Published on May 17th, 2012 | by Cameron Woolsey, Editor-in-Chief0
Unreal Engine 4 Heralds The Next Era in Video Game Graphics
If you have been up to date on many of the most popular games this generation, there’s a pretty good chance that you have experienced gaming powered by Unreal’s enormously popular Unreal Engine 3. Games like Batman: Arkham City, Borderlands, Mortal Kombat, Infinite Blade, and Mirror’s Edge, have all used this powerful and highly versatile gaming engine.
Technology enthusiast website Wired unveiled today that first images for the next iteration of the engine, Unreal Engine 4, and the results are jaw-dropping. The image above as well as the ones below are all taken from an Unreal Engine 4 demonstration video.
The massive article is chock-full of delicious details on the engine, and is an excellent read for graphics lovers as well as tech fiends.
When we will be able to play games that look that amazing? Apparently, according to Wired, that day is closer than you realize, so long as Microsoft and Sony are ready with their new line of gaming platforms.
In the article, Epic founder Tim Sweeney discusses what he wants out of the next generation of consoles:
As early as last March, Epic was making the case for more power with a demo screened at the 2011 GDC. Called Samaritan and built in Unreal Engine 3 with a new set of specialized plug-ins, the video showcased the rendering power of current high-end hardware, displaying an impressive array of effects, like realistic clothing, lifelike lighting, and highly detailed facial expressions. It took three high-end graphics cards to handle the demand, but it grabbed people’s attention. “We used it as an opportunity to make a point to the developers,” Sweeney says. “‘We want 10 times more power; here’s what we can do with it.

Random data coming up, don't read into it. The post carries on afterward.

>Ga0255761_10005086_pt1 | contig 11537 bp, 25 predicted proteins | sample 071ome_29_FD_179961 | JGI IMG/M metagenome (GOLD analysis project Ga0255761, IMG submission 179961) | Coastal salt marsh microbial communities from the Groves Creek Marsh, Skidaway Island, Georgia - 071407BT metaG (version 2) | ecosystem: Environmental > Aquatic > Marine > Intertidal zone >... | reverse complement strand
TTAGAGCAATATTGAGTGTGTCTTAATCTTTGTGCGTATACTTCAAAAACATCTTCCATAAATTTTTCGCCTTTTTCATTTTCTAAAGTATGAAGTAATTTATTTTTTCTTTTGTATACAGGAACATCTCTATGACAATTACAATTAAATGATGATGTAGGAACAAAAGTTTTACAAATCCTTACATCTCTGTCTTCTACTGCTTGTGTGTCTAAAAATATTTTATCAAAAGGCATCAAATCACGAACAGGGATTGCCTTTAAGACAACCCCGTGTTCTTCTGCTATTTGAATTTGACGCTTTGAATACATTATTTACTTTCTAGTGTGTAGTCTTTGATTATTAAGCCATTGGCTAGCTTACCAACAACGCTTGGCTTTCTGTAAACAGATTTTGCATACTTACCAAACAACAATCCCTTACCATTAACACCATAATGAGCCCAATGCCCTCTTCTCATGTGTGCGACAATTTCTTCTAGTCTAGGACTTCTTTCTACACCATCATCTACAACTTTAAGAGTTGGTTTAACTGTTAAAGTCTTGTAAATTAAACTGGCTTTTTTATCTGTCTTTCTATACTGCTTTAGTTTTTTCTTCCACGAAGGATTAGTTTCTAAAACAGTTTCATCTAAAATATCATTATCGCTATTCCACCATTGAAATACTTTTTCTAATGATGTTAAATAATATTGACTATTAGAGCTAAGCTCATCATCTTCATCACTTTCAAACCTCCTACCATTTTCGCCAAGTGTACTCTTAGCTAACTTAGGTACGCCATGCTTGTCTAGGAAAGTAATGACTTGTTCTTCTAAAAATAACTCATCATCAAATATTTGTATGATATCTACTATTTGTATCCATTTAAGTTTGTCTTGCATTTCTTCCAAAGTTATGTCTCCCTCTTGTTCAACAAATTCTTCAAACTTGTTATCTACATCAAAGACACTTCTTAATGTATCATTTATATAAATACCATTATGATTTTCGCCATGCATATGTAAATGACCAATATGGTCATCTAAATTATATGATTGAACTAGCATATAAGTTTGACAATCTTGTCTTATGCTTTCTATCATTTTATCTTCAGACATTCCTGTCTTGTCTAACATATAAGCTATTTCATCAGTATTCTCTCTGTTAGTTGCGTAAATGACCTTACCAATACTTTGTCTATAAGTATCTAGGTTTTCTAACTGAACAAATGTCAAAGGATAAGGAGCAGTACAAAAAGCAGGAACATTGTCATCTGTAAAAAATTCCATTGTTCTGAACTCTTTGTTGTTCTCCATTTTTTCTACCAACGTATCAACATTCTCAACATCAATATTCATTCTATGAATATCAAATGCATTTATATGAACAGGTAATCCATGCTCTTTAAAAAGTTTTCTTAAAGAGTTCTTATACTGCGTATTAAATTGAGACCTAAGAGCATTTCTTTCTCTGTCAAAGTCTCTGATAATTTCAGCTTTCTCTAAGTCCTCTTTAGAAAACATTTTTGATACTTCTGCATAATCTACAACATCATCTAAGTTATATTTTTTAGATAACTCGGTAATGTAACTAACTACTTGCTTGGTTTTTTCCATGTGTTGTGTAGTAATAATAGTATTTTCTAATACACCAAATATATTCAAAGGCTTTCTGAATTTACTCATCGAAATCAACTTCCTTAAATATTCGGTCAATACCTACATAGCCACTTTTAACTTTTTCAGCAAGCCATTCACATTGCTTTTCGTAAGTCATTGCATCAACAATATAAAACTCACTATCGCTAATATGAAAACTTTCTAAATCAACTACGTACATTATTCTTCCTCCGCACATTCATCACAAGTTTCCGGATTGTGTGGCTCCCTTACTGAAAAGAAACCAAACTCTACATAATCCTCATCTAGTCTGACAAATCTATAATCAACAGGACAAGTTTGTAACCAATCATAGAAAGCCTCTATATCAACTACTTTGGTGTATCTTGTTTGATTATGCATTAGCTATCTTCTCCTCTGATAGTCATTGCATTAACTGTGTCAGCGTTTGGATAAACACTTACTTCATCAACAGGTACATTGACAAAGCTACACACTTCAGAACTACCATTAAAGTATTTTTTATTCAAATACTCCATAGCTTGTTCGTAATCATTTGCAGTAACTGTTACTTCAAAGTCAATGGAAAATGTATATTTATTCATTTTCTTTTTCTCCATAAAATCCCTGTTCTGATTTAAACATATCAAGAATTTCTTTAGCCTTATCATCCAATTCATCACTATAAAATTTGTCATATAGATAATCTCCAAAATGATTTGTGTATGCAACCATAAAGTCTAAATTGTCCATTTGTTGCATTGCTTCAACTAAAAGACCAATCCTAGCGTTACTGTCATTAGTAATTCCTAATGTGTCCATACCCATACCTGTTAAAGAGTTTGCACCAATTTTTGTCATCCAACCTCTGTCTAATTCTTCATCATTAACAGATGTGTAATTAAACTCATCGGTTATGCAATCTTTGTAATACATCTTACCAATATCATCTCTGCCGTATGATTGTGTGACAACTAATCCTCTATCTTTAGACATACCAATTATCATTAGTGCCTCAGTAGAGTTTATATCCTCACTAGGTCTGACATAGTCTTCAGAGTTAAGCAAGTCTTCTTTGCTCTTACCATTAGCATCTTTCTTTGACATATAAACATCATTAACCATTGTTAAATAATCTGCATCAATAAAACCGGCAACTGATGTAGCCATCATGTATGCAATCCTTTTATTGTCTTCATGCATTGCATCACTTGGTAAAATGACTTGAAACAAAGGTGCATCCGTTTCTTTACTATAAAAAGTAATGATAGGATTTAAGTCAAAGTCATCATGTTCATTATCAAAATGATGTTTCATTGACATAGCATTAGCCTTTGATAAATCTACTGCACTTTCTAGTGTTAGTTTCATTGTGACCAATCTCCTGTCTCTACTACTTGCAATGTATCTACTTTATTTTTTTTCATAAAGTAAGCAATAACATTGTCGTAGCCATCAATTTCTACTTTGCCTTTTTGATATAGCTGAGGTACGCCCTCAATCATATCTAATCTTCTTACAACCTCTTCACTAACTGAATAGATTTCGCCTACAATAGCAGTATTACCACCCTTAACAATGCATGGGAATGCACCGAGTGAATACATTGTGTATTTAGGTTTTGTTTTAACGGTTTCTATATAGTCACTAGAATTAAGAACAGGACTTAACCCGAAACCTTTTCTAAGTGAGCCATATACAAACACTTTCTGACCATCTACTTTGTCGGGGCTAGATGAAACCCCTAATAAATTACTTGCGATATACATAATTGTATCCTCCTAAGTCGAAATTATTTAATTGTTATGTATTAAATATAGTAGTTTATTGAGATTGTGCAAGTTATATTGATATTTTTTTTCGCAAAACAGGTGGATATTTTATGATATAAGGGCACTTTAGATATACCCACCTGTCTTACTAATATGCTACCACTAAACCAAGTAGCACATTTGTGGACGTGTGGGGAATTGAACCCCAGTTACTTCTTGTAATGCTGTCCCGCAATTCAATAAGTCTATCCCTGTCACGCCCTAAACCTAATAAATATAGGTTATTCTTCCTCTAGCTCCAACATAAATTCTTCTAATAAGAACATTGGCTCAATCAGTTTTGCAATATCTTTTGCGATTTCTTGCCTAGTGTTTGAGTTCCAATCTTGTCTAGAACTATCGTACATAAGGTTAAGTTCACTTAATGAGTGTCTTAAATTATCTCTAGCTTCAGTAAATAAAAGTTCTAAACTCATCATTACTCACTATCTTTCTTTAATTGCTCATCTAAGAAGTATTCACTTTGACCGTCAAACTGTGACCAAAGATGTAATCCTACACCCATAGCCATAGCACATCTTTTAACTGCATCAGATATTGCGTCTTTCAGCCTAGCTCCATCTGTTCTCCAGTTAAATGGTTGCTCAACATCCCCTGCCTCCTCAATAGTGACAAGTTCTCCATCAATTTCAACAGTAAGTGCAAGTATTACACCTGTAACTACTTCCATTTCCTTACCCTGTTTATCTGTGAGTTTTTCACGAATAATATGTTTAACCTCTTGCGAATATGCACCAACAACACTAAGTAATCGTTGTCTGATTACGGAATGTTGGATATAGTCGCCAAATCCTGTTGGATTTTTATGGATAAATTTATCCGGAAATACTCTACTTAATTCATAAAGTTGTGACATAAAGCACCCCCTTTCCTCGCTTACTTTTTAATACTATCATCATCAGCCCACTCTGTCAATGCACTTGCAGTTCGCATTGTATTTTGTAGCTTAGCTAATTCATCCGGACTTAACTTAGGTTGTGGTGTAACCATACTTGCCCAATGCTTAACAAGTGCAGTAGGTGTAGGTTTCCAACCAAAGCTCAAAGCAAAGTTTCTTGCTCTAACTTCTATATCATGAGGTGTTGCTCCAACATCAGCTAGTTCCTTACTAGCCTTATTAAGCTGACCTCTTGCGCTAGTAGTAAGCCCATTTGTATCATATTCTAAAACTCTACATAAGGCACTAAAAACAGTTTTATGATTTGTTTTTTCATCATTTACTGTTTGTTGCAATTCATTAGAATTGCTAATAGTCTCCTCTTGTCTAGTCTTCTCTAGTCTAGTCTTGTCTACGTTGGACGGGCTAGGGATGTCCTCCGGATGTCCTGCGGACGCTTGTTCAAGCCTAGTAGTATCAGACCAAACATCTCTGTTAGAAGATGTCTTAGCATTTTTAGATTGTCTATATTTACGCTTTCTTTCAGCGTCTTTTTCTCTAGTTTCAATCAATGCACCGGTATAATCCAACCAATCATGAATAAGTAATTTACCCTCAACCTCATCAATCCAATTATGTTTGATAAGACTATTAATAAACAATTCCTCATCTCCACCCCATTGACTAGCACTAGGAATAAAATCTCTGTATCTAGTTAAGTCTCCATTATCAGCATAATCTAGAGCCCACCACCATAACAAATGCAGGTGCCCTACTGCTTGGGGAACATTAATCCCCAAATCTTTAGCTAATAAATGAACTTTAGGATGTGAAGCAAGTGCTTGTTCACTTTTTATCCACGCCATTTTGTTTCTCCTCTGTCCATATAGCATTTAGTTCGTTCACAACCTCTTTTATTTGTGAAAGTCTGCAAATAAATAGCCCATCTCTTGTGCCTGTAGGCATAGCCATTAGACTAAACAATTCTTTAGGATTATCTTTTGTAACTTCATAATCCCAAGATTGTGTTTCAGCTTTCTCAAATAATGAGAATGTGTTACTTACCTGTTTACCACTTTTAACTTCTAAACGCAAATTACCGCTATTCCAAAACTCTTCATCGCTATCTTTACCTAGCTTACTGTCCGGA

And that was merely for a souped-up version of Unreal 3. For Unreal 4, yet another quantum leap in hardware has to happen. Creating a game that operates on a level of fidelity comparable to human vision, Sweeney says, will require hardware at least 2,000 times as powerful as today’s highest-end graphics processors. That kind of super-hi-def experience may be only two or three console generations away, but it hinges on manufacturers moving toward the power levels Sweeney is looking for today. He needs the next generation of consoles to be good.
Your move, id.